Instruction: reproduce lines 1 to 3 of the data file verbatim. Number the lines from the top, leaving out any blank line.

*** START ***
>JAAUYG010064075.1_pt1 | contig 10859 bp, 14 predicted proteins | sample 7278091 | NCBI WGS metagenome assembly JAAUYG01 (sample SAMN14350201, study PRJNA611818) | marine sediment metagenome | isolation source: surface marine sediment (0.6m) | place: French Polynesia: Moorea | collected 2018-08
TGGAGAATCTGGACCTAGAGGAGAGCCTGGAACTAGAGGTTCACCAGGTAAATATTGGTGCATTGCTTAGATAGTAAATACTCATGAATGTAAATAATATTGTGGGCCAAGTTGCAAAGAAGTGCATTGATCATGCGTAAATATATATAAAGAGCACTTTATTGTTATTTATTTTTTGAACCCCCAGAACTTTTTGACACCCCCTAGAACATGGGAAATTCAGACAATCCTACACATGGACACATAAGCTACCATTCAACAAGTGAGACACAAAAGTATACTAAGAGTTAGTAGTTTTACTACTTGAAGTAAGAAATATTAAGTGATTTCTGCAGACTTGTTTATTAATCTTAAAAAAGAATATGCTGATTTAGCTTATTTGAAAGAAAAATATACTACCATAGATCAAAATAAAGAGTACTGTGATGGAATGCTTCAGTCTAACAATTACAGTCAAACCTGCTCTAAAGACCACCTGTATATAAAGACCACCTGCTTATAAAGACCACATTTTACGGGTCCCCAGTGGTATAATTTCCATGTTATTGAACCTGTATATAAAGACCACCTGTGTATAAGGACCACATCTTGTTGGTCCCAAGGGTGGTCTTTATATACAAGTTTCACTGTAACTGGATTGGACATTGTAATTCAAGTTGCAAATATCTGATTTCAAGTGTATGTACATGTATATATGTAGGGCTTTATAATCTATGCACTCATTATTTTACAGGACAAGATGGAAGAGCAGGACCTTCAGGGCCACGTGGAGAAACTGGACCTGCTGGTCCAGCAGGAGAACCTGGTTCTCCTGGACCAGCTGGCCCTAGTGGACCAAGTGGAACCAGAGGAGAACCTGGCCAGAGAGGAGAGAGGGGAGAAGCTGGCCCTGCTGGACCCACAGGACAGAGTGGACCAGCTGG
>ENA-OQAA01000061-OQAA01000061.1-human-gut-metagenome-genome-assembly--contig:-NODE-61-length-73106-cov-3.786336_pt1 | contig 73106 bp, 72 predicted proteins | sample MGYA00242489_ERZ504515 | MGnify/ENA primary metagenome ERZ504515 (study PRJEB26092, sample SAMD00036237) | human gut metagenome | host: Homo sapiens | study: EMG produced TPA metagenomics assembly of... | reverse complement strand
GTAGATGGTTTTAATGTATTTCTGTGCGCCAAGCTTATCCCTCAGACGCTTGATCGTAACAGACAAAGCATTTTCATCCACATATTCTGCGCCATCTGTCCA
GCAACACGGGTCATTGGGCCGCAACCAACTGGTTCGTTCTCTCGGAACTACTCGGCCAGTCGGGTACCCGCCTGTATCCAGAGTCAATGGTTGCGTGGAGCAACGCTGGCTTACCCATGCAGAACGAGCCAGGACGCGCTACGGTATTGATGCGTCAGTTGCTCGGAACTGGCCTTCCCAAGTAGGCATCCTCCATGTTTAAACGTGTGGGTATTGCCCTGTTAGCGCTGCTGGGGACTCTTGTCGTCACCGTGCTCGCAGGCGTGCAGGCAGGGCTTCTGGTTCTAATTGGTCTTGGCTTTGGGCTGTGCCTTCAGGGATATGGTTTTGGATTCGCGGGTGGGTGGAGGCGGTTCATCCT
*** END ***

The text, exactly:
>JAAUYG010064075.1_pt1 | contig 10859 bp, 14 predicted proteins | sample 7278091 | NCBI WGS metagenome assembly JAAUYG01 (sample SAMN14350201, study PRJNA611818) | marine sediment metagenome | isolation source: surface marine sediment (0.6m) | place: French Polynesia: Moorea | collected 2018-08
TGGAGAATCTGGACCTAGAGGAGAGCCTGGAACTAGAGGTTCACCAGGTAAATATTGGTGCATTGCTTAGATAGTAAATACTCATGAATGTAAATAATATTGTGGGCCAAGTTGCAAAGAAGTGCATTGATCATGCGTAAATATATATAAAGAGCACTTTATTGTTATTTATTTTTTGAACCCCCAGAACTTTTTGACACCCCCTAGAACATGGGAAATTCAGACAATCCTACACATGGACACATAAGCTACCATTCAACAAGTGAGACACAAAAGTATACTAAGAGTTAGTAGTTTTACTACTTGAAGTAAGAAATATTAAGTGATTTCTGCAGACTTGTTTATTAATCTTAAAAAAGAATATGCTGATTTAGCTTATTTGAAAGAAAAATATACTACCATAGATCAAAATAAAGAGTACTGTGATGGAATGCTTCAGTCTAACAATTACAGTCAAACCTGCTCTAAAGACCACCTGTATATAAAGACCACCTGCTTATAAAGACCACATTTTACGGGTCCCCAGTGGTATAATTTCCATGTTATTGAACCTGTATATAAAGACCACCTGTGTATAAGGACCACATCTTGTTGGTCCCAAGGGTGGTCTTTATATACAAGTTTCACTGTAACTGGATTGGACATTGTAATTCAAGTTGCAAATATCTGATTTCAAGTGTATGTACATGTATATATGTAGGGCTTTATAATCTATGCACTCATTATTTTACAGGACAAGATGGAAGAGCAGGACCTTCAGGGCCACGTGGAGAAACTGGACCTGCTGGTCCAGCAGGAGAACCTGGTTCTCCTGGACCAGCTGGCCCTAGTGGACCAAGTGGAACCAGAGGAGAACCTGGCCAGAGAGGAGAGAGGGGAGAAGCTGGCCCTGCTGGACCCACAGGACAGAGTGGACCAGCTGG
>ENA-OQAA01000061-OQAA01000061.1-human-gut-metagenome-genome-assembly--contig:-NODE-61-length-73106-cov-3.786336_pt1 | contig 73106 bp, 72 predicted proteins | sample MGYA00242489_ERZ504515 | MGnify/ENA primary metagenome ERZ504515 (study PRJEB26092, sample SAMD00036237) | human gut metagenome | host: Homo sapiens | study: EMG produced TPA metagenomics assembly of... | reverse complement strand